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Sirionó

Index Sirionó

The Sirionó are an indigenous people of Bolivia. [1]

19 relations: Amazon rainforest, Astrocaryum vulgare, Beni Department, Bolivia, Cassava, Christianity, Gran Chaco, Guarayu language, Indigenous peoples in Bolivia, Ji-Paraná River, Latin script, Matrilineality, Matrilocal residence, San Martín River, Santa Cruz Department (Bolivia), Sirionó language, Spanish language, Tupi–Guarani languages, Yuqui.

Amazon rainforest

The Amazon rainforest (Portuguese: Floresta Amazônica or Amazônia; Selva Amazónica, Amazonía or usually Amazonia; Forêt amazonienne; Amazoneregenwoud), also known in English as Amazonia or the Amazon Jungle, is a moist broadleaf forest in the Amazon biome that covers most of the Amazon basin of South America.

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Astrocaryum vulgare

Astrocaryum vulgare (common names Tucum or Tucumã-do-Pará in Brazil, Awara and wara in French Guiana, Wara awara in Guyana, awarra in Suriname, Chontilla in Ecuador) is a palm native to Amazon Rainforest vegetation, typical of the Pará state in Brazil.

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Beni Department

Beni, sometimes El Beni, is a northeastern department of Bolivia, in the lowlands region of the country.

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Bolivia

Bolivia (Mborivia; Buliwya; Wuliwya), officially known as the Plurinational State of Bolivia (Estado Plurinacional de Bolivia), is a landlocked country located in western-central South America.

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Cassava

Manihot esculenta, commonly called cassava, manioc, yuca, mandioca and Brazilian arrowroot, is a woody shrub native to South America of the spurge family, Euphorbiaceae.

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Christianity

ChristianityFrom Ancient Greek Χριστός Khristós (Latinized as Christus), translating Hebrew מָשִׁיחַ, Māšîăḥ, meaning "the anointed one", with the Latin suffixes -ian and -itas.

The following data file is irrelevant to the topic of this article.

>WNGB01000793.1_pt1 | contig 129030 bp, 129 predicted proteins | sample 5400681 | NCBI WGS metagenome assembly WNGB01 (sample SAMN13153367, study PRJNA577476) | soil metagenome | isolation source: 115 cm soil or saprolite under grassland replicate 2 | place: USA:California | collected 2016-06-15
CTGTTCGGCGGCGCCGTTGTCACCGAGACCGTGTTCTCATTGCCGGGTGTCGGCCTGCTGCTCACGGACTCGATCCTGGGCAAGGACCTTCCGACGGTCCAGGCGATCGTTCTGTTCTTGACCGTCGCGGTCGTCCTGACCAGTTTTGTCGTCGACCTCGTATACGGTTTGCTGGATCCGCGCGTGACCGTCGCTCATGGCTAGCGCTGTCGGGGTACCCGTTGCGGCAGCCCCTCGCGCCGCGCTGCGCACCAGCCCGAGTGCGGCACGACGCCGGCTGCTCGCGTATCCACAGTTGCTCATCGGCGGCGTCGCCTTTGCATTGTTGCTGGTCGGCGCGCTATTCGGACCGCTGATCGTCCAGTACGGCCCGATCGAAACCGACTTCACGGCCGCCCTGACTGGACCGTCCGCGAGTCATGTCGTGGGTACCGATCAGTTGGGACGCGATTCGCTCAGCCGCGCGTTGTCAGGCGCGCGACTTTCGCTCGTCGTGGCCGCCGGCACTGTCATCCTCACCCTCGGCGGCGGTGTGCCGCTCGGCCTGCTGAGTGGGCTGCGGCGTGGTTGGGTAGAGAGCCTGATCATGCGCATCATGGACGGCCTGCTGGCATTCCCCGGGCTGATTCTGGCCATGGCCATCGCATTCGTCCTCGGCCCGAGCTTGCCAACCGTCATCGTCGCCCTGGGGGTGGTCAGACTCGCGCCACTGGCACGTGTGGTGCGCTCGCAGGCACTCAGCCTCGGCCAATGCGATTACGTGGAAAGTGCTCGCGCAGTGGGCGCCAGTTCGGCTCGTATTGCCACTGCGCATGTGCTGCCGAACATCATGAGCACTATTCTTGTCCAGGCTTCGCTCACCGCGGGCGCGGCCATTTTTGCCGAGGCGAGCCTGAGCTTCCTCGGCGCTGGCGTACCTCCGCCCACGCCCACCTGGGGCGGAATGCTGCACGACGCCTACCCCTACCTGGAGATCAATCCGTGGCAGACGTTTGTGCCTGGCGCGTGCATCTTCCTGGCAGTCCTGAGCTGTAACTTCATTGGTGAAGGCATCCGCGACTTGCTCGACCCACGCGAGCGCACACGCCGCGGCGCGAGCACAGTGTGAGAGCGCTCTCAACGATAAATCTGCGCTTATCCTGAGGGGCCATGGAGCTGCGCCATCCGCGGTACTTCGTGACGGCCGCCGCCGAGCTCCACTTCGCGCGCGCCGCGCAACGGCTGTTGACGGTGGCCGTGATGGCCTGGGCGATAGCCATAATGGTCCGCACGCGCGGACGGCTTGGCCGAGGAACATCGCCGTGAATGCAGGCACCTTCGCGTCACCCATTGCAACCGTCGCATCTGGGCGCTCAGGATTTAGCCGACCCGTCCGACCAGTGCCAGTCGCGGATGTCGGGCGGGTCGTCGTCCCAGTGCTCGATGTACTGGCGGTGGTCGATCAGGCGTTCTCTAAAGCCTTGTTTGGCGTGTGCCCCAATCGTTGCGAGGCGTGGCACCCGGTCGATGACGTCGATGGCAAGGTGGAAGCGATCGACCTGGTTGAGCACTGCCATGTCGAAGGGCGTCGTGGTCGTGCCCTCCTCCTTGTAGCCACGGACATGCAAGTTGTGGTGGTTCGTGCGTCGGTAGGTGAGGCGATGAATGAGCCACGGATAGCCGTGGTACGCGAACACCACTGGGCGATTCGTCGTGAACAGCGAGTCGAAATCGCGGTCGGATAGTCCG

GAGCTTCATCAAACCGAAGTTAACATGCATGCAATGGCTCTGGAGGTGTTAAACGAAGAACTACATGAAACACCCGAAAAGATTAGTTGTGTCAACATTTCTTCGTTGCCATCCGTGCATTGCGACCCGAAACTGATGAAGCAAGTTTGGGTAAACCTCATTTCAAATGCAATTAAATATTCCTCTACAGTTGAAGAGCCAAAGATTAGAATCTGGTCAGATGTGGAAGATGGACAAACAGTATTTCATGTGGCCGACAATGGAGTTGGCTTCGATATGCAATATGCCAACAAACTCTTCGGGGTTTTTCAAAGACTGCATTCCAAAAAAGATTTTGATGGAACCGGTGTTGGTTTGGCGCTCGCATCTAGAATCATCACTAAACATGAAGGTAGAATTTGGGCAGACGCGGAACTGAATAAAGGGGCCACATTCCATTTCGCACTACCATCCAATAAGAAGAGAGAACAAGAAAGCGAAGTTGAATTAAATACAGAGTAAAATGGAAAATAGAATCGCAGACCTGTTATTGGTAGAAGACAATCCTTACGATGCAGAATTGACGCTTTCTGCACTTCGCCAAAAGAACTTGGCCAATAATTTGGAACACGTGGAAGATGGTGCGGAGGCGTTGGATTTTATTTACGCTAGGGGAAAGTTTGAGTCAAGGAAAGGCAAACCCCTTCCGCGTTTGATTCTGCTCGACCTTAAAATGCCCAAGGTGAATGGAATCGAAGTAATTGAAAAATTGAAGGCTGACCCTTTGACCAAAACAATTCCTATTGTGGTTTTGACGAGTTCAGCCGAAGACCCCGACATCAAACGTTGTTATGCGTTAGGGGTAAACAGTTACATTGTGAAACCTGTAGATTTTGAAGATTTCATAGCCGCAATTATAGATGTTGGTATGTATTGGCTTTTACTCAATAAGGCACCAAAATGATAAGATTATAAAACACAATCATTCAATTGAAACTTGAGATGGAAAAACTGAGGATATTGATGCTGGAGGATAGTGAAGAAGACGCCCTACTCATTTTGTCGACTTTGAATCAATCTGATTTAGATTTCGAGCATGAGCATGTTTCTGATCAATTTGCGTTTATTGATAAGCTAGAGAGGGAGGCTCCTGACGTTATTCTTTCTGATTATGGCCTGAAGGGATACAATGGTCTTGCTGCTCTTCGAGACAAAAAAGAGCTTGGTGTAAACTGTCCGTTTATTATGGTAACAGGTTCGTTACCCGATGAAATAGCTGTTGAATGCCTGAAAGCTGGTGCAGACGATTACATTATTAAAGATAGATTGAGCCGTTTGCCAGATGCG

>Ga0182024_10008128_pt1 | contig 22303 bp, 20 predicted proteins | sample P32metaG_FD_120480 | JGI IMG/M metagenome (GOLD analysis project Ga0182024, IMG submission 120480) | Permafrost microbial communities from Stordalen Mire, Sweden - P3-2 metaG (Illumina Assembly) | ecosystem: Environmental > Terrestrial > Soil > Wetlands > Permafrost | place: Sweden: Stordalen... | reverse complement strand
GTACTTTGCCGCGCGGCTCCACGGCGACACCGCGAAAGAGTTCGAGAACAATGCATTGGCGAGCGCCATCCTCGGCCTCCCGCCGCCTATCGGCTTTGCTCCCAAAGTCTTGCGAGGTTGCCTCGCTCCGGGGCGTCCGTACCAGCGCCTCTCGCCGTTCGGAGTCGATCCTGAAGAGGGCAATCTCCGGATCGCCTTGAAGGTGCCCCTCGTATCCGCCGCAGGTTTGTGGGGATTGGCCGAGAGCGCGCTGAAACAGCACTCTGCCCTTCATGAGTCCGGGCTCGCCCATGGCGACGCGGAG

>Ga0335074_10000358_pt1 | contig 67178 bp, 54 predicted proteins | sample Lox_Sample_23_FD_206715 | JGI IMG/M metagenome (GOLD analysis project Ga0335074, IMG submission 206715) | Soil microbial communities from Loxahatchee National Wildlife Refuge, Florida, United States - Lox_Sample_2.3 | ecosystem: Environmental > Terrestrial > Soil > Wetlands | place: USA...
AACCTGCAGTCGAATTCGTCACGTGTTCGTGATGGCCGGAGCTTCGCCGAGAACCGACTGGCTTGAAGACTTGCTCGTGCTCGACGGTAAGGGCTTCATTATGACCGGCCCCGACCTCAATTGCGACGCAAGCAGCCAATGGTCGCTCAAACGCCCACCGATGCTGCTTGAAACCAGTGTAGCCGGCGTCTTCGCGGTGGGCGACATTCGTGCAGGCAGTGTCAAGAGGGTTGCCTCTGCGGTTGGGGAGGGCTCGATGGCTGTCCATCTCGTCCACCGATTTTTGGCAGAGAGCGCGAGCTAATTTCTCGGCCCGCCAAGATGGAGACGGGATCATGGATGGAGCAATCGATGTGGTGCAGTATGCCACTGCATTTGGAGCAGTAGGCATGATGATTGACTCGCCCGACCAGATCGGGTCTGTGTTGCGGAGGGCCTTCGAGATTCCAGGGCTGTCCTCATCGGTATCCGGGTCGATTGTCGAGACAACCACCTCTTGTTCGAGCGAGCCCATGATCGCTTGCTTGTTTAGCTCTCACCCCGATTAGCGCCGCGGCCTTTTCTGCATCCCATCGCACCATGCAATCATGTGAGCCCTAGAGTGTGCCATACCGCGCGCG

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Gran Chaco

The Gran Chaco or Dry Chaco is a sparsely populated, hot and semi-arid lowland natural region of the Río de la Plata basin, divided among eastern Bolivia, western Paraguay, northern Argentina and a portion of the Brazilian states of Mato Grosso and Mato Grosso do Sul, where it is connected with the Pantanal region.

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Guarayu language

Guarayu is a Tupian language of Bolivia.

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Indigenous peoples in Bolivia

Indigenous peoples in Bolivia, or Native Bolivians, are Bolivian people who are of indigenous ancestry.

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Ji-Paraná River

The Ji-Paraná River (Machado River), sometimes spelled Jiparaná, is a river in Rondônia state in western Brazil.

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Latin script

Latin or Roman script is a set of graphic signs (script) based on the letters of the classical Latin alphabet, which is derived from a form of the Cumaean Greek version of the Greek alphabet, used by the Etruscans.

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Matrilineality

Matrilineality is the tracing of descent through the female line.

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Matrilocal residence

In social anthropology, matrilocal residence or matrilocality (also uxorilocal residence or uxorilocality) is the societal system in which a married couple resides with or near the wife's parents.

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San Martín River

The San Martín River is a tributary of the main stem Ameca River, which drains into the Bahía de Banderas of the Pacific Ocean, near Puerto Vallarta, Jalisco.

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Santa Cruz Department (Bolivia)

Santa Cruz, with an area of, is the largest of the nine constituent departments of Bolivia occupying about one-third (33,74%) of the territory of the country.

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Sirionó language

Sirionó (also Mbia Chee, Mbya, Siriono) is a Tupian (Tupi–Guarani, Subgroup II) language spoken by about 400 Sirionó people (50 are monolingual) and 120 Yuqui in eastern Bolivia (eastern Beni and northwestern Santa Cruz departments) in the village of Ibiato (Eviato) and along the Río Blanco in farms and ranches.

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Spanish language

Spanish or Castilian, is a Western Romance language that originated in the Castile region of Spain and today has hundreds of millions of native speakers in Latin America and Spain.

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Tupi–Guarani languages

Tupi–Guarani is the name of the most widely distributed subfamily of the Tupian languages of South America.

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Yuqui

The Yuqui are an indigenous people of Bolivia.

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Redirects here:

Chori people, Miá people, Qurungua, Siriono, Siriono people, Sirionó people, Tirinié, Yande, Yande people, Ñiose.

References

[1] https://en.wikipedia.org/wiki/Sirionó

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